Never let it be said that Ed Schultz isn't fair. Why, just yesterday he was putting in a good word for German national socialism.
Schultz, who has yet to encounter an infrastructure project that didn't make him swoon (an infatuation he shares with fellow MSNBCer Rachel Maddow), had this to say on his radio show with sidekick James Holm while complaining about Wisconsin Gov. Scott Walker rejecting a passenger rail line between Milwaukee and Madison (audio here) --
SCHULTZ: He's turned back federal money, this one underpinning story of this whole thing, is the rail system between Madison-Milwaukee, that's got people furious! That's economic development! And then if you take it down to Chicago. You want Wisconsin to grow, you gotta tap into one of the biggest cities in the world and that's Chicago!
HOLM: Yeah. That line would go right from Minneapolis, Minn., right to Chicago, right through Madison and Milwaukee.
HOLM: It's the greatest economic driver that state could ever have.
SCHULTZ: There you go! There you go. You would see smaller towns pop up because transportation's easy. You'd see a lot of people out of the big cities that would move to a lower area, to smaller areas because their tax base would be probably a little bit different. You know, the communities would be possibly safer. Can we say that? 'Cause not as many people, correct?
SCHULTZ: And a lot of people take to small-town living. How do you get in? Well, you jump on the train, you're in Chicago in an hour. What the hell beats that?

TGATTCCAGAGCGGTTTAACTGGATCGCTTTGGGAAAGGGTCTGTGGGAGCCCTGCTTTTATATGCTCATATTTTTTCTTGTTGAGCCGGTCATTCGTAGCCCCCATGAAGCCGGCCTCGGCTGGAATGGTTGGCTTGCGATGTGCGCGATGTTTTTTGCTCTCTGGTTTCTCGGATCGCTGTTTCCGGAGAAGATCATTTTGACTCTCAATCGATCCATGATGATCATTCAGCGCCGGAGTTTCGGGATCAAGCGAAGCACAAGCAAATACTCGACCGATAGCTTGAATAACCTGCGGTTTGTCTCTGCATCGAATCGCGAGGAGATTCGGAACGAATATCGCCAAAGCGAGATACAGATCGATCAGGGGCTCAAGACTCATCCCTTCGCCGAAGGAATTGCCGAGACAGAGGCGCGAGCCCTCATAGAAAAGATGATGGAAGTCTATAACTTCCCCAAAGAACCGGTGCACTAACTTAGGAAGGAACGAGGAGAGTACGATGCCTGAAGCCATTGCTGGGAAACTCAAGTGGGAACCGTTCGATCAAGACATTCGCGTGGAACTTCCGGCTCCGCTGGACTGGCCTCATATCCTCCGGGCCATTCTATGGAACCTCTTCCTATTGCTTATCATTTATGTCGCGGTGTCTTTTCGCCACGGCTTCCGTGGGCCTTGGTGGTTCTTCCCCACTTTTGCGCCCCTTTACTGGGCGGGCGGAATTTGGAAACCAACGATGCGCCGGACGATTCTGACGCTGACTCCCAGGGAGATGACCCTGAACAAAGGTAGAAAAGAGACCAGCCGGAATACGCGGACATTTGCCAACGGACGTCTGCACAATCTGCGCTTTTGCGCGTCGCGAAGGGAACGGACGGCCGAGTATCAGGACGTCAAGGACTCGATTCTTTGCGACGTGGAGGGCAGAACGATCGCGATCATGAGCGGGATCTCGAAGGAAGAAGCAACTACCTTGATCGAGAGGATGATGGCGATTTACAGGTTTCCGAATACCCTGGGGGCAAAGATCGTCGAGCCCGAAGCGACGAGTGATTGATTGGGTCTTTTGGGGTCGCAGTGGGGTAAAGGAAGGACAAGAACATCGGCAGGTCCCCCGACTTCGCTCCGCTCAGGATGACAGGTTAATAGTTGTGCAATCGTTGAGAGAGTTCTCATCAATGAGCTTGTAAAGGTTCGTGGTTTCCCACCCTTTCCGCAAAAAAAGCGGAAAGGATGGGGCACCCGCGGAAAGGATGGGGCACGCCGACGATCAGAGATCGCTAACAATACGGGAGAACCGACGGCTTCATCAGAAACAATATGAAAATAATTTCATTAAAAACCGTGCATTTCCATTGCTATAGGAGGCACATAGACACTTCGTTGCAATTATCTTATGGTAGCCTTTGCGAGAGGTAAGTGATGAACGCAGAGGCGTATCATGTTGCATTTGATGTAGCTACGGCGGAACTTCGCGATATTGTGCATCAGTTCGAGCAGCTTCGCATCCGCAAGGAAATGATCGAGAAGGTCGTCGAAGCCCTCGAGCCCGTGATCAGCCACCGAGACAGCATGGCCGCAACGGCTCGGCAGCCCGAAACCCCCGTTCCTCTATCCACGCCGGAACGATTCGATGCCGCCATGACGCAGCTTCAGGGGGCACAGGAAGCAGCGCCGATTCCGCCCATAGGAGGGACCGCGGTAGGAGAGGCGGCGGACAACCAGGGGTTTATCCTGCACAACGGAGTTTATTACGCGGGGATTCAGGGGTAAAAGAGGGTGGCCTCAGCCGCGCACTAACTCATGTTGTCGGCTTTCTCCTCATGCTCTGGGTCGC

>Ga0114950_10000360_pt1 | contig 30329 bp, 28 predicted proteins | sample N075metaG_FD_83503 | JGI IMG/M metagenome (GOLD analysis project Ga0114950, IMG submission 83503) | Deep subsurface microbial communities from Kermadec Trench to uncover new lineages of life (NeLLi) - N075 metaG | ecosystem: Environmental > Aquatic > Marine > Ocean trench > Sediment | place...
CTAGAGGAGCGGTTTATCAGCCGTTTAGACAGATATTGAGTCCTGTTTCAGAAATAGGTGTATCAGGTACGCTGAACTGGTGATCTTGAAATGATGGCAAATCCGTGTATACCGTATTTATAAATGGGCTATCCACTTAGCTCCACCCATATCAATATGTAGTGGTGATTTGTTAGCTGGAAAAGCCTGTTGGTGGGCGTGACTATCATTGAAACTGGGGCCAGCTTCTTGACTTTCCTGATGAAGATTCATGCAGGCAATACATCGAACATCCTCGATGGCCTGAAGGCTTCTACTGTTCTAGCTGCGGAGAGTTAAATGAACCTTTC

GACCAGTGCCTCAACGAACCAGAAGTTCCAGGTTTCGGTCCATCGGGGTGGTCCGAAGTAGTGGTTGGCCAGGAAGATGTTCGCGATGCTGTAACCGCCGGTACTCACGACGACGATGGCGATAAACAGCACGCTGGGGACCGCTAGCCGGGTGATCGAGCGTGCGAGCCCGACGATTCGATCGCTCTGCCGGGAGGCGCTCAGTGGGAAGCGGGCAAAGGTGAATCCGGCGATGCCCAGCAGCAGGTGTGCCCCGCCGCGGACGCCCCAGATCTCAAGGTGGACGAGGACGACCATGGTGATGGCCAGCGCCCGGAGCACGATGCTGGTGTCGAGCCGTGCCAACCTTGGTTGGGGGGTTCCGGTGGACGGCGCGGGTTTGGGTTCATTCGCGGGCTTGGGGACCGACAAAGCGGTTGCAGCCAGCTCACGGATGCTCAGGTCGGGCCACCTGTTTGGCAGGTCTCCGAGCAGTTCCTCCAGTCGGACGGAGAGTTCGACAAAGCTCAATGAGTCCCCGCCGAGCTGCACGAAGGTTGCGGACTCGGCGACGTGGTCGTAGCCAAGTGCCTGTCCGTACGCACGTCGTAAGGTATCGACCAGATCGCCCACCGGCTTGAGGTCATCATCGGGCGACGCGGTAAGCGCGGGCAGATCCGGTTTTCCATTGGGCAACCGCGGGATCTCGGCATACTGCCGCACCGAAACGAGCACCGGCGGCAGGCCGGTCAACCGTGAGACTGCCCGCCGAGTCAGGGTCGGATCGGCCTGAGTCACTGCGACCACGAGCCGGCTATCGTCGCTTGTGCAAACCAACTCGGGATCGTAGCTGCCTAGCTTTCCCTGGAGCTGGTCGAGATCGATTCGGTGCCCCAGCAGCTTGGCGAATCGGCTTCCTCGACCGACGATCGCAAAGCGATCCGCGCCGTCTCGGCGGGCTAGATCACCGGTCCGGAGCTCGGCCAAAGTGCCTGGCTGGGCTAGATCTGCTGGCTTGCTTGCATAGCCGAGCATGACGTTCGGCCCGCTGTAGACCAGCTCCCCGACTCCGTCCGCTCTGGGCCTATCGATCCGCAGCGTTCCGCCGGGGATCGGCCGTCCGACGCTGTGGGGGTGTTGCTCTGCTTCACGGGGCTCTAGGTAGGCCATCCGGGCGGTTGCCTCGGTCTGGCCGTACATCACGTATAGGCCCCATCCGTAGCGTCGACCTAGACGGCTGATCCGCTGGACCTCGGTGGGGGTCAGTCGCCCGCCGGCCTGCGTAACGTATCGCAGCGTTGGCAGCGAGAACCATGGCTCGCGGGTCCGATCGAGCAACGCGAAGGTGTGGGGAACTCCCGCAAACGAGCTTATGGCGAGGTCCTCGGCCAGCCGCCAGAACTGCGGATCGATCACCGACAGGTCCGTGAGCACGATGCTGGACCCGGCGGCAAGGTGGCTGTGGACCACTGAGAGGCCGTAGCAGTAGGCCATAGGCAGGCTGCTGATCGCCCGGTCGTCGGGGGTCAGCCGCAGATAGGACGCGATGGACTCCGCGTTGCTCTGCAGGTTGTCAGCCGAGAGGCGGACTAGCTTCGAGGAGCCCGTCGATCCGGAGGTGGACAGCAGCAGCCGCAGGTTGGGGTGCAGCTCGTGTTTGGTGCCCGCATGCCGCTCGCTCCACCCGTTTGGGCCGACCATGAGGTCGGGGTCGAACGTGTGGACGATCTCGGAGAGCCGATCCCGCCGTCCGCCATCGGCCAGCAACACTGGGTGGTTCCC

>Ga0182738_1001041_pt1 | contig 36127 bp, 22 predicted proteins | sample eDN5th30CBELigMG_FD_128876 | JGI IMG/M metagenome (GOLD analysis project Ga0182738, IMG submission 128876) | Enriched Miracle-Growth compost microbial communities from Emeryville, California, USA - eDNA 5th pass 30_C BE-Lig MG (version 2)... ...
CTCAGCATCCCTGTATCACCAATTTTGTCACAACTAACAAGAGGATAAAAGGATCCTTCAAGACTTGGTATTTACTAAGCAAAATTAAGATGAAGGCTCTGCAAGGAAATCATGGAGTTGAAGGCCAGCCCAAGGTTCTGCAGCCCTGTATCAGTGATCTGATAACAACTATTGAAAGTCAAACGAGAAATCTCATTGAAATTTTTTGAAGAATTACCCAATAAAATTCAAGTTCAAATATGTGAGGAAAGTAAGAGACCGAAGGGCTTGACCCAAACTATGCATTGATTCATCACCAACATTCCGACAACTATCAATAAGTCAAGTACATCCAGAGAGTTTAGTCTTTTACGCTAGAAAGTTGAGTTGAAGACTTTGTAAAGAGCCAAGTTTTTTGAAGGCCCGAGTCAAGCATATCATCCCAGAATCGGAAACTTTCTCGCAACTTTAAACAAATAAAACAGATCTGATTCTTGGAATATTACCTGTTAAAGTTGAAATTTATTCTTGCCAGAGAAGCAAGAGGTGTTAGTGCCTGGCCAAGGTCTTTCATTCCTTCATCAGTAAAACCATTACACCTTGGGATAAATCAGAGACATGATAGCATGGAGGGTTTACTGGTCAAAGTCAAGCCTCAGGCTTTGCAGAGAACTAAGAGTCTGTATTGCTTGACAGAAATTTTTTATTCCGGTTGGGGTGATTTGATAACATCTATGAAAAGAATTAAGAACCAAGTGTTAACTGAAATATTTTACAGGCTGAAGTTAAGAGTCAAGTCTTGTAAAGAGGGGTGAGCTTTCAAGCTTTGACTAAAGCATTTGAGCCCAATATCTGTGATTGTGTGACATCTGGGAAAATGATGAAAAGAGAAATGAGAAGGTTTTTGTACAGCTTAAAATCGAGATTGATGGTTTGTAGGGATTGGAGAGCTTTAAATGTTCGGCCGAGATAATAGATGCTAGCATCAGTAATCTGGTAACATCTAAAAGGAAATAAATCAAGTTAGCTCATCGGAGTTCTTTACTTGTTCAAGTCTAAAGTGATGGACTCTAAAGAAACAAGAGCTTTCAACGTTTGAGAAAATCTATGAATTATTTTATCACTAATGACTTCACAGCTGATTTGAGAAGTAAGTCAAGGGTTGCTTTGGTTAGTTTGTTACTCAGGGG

SCHULTZ: You know, people in, I was telling this story on this program last week, I mean, we got some people in this building at 30 Rock, they commute for two hours one way and two hours the other way. I think they're nuts!
HOLM: But I do it every day. An hour a day on the train is nothing!
SCHULTZ: Well, you still have two hours to go. I meant, two hours in, two hours back. Four hours. You're not in the nuts division yet.
HOLM: But I'm saying that if you live ...
SCHULTZ: I won't let you get that far.
HOLM: ... If you live in Madison and you want to work in Milwaukee and you can hop on a train and be there in an hour, it's awesome!
SCHULTZ: So, he's turned that down. That's infuriated a lot of people and it would have created jobs.
HOLM: Without a doubt, about 5,500, at least.
SCHULTZ: OK. And, but the other thing is, how many sustained jobs would it have done? It would have been a foundation of a job creator because of the transportation and the movement of the people.
HOLM: That's right.
SCHULTZ: That's what they did back in the 1930s to move people and get the economy going. They made the (pause) Autobahn system.
HOLM: Yes they did.
HOLM: Yes they did.
SCHULTZ: OK. Just, so it's been done before! That's all I was trying to point out. It's just been done before! You know, so ...
HOLM: Well, Eisenhower did it with the interstate system.
SCHULTZ: Sure, absolutely. Absolutely.
And look at how many jobs were eventually created thanks to the Autobahn -- tens of millions around the world, mainly from people defending their nations against the Nazis.
Don't you love how Schultz gushes about rail lines for their convenience -- while describing how colleagues at MSNBC slog through four-hour daily commutes in and out of 30 Rock. ... If only New York City had mass transit!